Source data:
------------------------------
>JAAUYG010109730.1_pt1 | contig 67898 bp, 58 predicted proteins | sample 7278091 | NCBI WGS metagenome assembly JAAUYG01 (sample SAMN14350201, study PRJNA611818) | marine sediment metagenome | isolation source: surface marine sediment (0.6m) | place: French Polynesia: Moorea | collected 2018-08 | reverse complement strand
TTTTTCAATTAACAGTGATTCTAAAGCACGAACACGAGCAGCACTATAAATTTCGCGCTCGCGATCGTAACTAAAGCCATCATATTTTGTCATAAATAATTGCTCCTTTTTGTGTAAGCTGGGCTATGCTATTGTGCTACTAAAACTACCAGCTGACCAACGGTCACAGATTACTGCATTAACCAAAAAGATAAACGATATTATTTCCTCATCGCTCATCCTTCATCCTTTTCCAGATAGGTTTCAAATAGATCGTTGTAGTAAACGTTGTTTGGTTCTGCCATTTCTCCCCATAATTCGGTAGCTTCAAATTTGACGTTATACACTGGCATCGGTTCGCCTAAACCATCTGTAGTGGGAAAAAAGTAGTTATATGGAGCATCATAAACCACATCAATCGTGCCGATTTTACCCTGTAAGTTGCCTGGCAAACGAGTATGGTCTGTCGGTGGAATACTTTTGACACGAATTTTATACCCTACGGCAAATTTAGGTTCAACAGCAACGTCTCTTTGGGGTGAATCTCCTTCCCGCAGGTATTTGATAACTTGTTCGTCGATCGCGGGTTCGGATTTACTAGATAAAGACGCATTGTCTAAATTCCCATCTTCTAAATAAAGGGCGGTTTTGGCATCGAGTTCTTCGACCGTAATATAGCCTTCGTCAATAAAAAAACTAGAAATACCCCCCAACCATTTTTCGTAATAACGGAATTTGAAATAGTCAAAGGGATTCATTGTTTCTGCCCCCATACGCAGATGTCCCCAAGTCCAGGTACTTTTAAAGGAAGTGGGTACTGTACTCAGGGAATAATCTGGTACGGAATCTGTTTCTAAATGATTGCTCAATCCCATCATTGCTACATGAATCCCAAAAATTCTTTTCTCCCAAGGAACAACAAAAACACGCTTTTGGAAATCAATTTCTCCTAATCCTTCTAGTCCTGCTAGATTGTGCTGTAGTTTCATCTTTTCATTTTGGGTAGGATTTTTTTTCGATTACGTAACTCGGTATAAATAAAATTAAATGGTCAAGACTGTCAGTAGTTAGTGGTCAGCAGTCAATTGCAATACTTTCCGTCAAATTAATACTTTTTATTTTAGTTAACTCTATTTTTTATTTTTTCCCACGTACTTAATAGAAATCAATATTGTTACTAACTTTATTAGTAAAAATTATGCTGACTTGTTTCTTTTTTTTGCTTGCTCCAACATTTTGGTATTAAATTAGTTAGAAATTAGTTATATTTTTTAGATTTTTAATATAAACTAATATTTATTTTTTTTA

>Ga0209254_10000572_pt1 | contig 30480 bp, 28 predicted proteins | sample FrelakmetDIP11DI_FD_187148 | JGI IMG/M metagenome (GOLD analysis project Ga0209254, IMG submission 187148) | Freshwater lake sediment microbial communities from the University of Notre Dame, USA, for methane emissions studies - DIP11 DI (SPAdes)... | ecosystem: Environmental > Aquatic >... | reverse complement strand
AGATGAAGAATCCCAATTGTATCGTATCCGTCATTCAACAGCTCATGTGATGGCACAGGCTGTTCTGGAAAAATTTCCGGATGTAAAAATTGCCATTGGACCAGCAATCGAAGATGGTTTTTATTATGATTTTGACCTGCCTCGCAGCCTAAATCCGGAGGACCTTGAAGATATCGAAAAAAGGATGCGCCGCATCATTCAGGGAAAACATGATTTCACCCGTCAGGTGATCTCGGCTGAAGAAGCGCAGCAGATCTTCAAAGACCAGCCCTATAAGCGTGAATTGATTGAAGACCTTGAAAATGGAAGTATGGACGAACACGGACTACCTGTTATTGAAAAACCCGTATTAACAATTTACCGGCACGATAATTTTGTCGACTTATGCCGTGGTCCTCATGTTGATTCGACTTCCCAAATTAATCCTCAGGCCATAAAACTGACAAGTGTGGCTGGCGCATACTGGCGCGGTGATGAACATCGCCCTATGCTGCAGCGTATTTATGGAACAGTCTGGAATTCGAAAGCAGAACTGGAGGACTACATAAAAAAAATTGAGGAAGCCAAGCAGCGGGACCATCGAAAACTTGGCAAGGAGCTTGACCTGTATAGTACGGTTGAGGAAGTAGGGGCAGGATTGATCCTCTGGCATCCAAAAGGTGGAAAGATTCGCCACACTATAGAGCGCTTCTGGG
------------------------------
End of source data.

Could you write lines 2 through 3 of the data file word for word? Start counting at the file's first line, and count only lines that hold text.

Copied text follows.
TTTTTCAATTAACAGTGATTCTAAAGCACGAACACGAGCAGCACTATAAATTTCGCGCTCGCGATCGTAACTAAAGCCATCATATTTTGTCATAAATAATTGCTCCTTTTTGTGTAAGCTGGGCTATGCTATTGTGCTACTAAAACTACCAGCTGACCAACGGTCACAGATTACTGCATTAACCAAAAAGATAAACGATATTATTTCCTCATCGCTCATCCTTCATCCTTTTCCAGATAGGTTTCAAATAGATCGTTGTAGTAAACGTTGTTTGGTTCTGCCATTTCTCCCCATAATTCGGTAGCTTCAAATTTGACGTTATACACTGGCATCGGTTCGCCTAAACCATCTGTAGTGGGAAAAAAGTAGTTATATGGAGCATCATAAACCACATCAATCGTGCCGATTTTACCCTGTAAGTTGCCTGGCAAACGAGTATGGTCTGTCGGTGGAATACTTTTGACACGAATTTTATACCCTACGGCAAATTTAGGTTCAACAGCAACGTCTCTTTGGGGTGAATCTCCTTCCCGCAGGTATTTGATAACTTGTTCGTCGATCGCGGGTTCGGATTTACTAGATAAAGACGCATTGTCTAAATTCCCATCTTCTAAATAAAGGGCGGTTTTGGCATCGAGTTCTTCGACCGTAATATAGCCTTCGTCAATAAAAAAACTAGAAATACCCCCCAACCATTTTTCGTAATAACGGAATTTGAAATAGTCAAAGGGATTCATTGTTTCTGCCCCCATACGCAGATGTCCCCAAGTCCAGGTACTTTTAAAGGAAGTGGGTACTGTACTCAGGGAATAATCTGGTACGGAATCTGTTTCTAAATGATTGCTCAATCCCATCATTGCTACATGAATCCCAAAAATTCTTTTCTCCCAAGGAACAACAAAAACACGCTTTTGGAAATCAATTTCTCCTAATCCTTCTAGTCCTGCTAGATTGTGCTGTAGTTTCATCTTTTCATTTTGGGTAGGATTTTTTTTCGATTACGTAACTCGGTATAAATAAAATTAAATGGTCAAGACTGTCAGTAGTTAGTGGTCAGCAGTCAATTGCAATACTTTCCGTCAAATTAATACTTTTTATTTTAGTTAACTCTATTTTTTATTTTTTCCCACGTACTTAATAGAAATCAATATTGTTACTAACTTTATTAGTAAAAATTATGCTGACTTGTTTCTTTTTTTTGCTTGCTCCAACATTTTGGTATTAAATTAGTTAGAAATTAGTTATATTTTTTAGATTTTTAATATAAACTAATATTTATTTTTTTTA

>Ga0209254_10000572_pt1 | contig 30480 bp, 28 predicted proteins | sample FrelakmetDIP11DI_FD_187148 | JGI IMG/M metagenome (GOLD analysis project Ga0209254, IMG submission 187148) | Freshwater lake sediment microbial communities from the University of Notre Dame, USA, for methane emissions studies - DIP11 DI (SPAdes)... | ecosystem: Environmental > Aquatic >... | reverse complement strand